Dispute with Iran: A Strategic Risk Assessment Tool for the Nuclear Talks

Photo by YouTube / CC BY

Photo by YouTube / CC BY

What are the chances of success and what are the factors of risk in the new round of talks between the Iranian government and the permanent members of the UN Security Council plus Germany (“P5+1”) about Iran’s disputed nuclear programmed? These questions will draw much attention by political decision-makers and business executives and students of international affairs in the coming weeks, in particular, given that the Persian Gulf region will ultimately be facing the risk of war should the negotiations fail again.

The following study contains a tool for assessing the strategic risk factors which will impact upon the nuclear talks with Iran. The added value of any strategic risk assessment consists in informing decision-makers about the major risks that affect the process of achieving the envisioned outcome of a mission or project. Thus, strategic risk assessment is not a static but dynamic practice of monitoring the development and change of critical risk factors, and, eventually, of identifying options for mitigating the most severe risks as the process unfolds.

Strategic Risk Assessment

Reaching progress and a sustainable outcome in the nuclear negotiations requires a number of success criteria to be fulfilled. If these criteria are met, they will interact positively and lead to the generation of a negotiated solution. In contrast, if these critical conditions are not met, they turn into sources of risk, and might create risk scenarios which would jeopardize the successful outcome. Therefore, risk scenarios are identified by asking ‘how might it happen’ that a particular set of success criteria may not be achieved. Moreover, it is important to realize that risks are often interconnected; an existing risk in one dimension might impact on the success criteria in other dimensions. The relevant dimensions will be elaborated in more detail in the main body of the study.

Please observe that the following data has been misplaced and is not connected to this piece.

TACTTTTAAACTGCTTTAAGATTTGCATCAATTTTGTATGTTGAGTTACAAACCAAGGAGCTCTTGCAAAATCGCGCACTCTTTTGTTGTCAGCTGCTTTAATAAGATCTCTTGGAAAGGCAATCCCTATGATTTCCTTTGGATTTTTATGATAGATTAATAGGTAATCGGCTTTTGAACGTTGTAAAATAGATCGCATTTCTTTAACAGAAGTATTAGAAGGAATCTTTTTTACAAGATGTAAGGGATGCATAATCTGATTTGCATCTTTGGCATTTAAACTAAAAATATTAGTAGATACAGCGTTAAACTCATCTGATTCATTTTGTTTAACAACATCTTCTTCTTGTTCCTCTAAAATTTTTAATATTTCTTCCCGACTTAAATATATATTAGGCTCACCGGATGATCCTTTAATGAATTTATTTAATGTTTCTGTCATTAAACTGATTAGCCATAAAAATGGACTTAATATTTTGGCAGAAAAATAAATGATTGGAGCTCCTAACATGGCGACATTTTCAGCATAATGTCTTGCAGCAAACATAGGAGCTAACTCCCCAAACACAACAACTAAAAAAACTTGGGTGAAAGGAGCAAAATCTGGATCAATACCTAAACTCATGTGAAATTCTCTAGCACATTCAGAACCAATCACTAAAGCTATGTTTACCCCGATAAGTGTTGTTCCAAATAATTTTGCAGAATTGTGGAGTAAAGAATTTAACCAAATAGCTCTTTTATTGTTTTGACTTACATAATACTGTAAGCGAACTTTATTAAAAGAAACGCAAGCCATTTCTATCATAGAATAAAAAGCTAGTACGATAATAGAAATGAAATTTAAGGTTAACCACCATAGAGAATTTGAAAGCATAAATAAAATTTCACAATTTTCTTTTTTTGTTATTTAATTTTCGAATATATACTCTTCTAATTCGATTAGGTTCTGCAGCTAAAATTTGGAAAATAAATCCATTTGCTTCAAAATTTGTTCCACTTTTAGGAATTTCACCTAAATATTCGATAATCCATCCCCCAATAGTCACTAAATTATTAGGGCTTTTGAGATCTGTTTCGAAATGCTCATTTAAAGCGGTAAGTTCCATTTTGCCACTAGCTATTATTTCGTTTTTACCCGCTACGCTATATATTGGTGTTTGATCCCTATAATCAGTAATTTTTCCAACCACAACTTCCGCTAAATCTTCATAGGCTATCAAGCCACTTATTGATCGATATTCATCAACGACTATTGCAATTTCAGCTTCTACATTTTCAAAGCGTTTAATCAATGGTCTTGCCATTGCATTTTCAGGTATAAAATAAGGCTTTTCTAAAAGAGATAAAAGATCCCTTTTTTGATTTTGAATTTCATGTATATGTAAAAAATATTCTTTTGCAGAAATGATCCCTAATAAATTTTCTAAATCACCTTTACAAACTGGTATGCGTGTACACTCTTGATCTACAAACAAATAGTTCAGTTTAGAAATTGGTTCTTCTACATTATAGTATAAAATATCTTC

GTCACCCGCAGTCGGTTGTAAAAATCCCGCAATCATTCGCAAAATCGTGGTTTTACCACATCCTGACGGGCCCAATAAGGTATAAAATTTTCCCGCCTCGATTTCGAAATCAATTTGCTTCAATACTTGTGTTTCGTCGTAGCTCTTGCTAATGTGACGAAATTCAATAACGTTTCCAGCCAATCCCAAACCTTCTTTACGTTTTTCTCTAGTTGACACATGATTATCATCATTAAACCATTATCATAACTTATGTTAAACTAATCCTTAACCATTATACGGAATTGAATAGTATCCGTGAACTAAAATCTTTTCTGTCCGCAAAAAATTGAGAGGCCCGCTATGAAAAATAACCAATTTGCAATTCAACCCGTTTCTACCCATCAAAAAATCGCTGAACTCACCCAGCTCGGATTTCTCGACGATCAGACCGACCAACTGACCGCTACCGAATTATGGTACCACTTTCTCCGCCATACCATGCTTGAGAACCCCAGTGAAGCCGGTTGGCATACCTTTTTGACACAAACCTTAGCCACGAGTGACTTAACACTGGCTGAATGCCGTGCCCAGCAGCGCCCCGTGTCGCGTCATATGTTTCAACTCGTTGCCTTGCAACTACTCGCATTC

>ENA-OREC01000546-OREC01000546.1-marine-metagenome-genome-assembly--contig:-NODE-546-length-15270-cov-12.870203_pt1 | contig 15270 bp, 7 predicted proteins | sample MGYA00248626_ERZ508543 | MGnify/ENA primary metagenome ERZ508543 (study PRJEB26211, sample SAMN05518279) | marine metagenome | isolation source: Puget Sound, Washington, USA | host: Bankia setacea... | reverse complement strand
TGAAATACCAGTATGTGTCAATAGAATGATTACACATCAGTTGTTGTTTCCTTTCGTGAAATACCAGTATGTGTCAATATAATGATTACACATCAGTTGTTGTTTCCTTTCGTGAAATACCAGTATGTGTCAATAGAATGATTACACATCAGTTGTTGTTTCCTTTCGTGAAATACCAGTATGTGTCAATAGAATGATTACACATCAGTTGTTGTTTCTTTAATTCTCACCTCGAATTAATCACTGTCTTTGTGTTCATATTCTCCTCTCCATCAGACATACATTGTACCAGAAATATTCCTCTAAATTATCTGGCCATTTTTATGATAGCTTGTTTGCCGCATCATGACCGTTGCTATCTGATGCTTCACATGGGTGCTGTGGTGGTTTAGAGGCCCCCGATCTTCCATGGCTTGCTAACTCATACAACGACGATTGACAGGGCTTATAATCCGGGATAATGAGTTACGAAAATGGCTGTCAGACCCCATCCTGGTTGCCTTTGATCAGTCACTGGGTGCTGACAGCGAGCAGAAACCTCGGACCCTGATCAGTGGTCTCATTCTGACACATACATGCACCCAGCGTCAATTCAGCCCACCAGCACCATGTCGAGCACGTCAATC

Outcome optimism vs. process risks

There is no shortage of feasible blueprints for a negotiated solution in the nuclear dispute with Iran. Following extensive research in the matter, the author has selected a study submitted by one of the leading organizations in the field of nuclear security, the “Federation American Scientists” (FAS). As will be displayed later, its proposal hints at the relevant elements of a success scenario, and it represents what appears to have emerged as a common understanding of what a deal would look like if the P5+1 and Iran were able to finalize the negotiations.

In order to avoid wishful thinking regarding a positive outcome of the talks, it is expedient to be aware of the manifold process risks lurking on the way to a hoped for agreement. Two possible agreements with Iran have failed before, not because the factual issues remained unsolvable, but because domestic and international factors derailed a previous settlement. Valuable time has gone by since then, and the parameters of the negotiations have changed considerably regarding Iran’s much more advanced nuclear program today.

Diplomats involved not only face a complicated conflict over nuclear issues, but also a serious conflict over regime status and regional dominance. Such status conflicts are marked by historical burdens, cognitive biases, and psychological attributions, which complicate the communication between the parties and may block an agreement, even if there is a feasible compromise in sight.

Applying the Strategic Risk Assessment Tool is meant to enable the user to identify and prioritize possible risk scenarios and monitor their manifestation throughout the diplomatic process. The tool is suited to reflect the complexity and dynamics of the process, and aims to give the user the means to aggregate new information to form a clear picture of the state of affairs at any given time in the forthcoming negotiations

The study can be downloaded here!

For further information regarding the application of the risk assessment tool, please contact the author via email.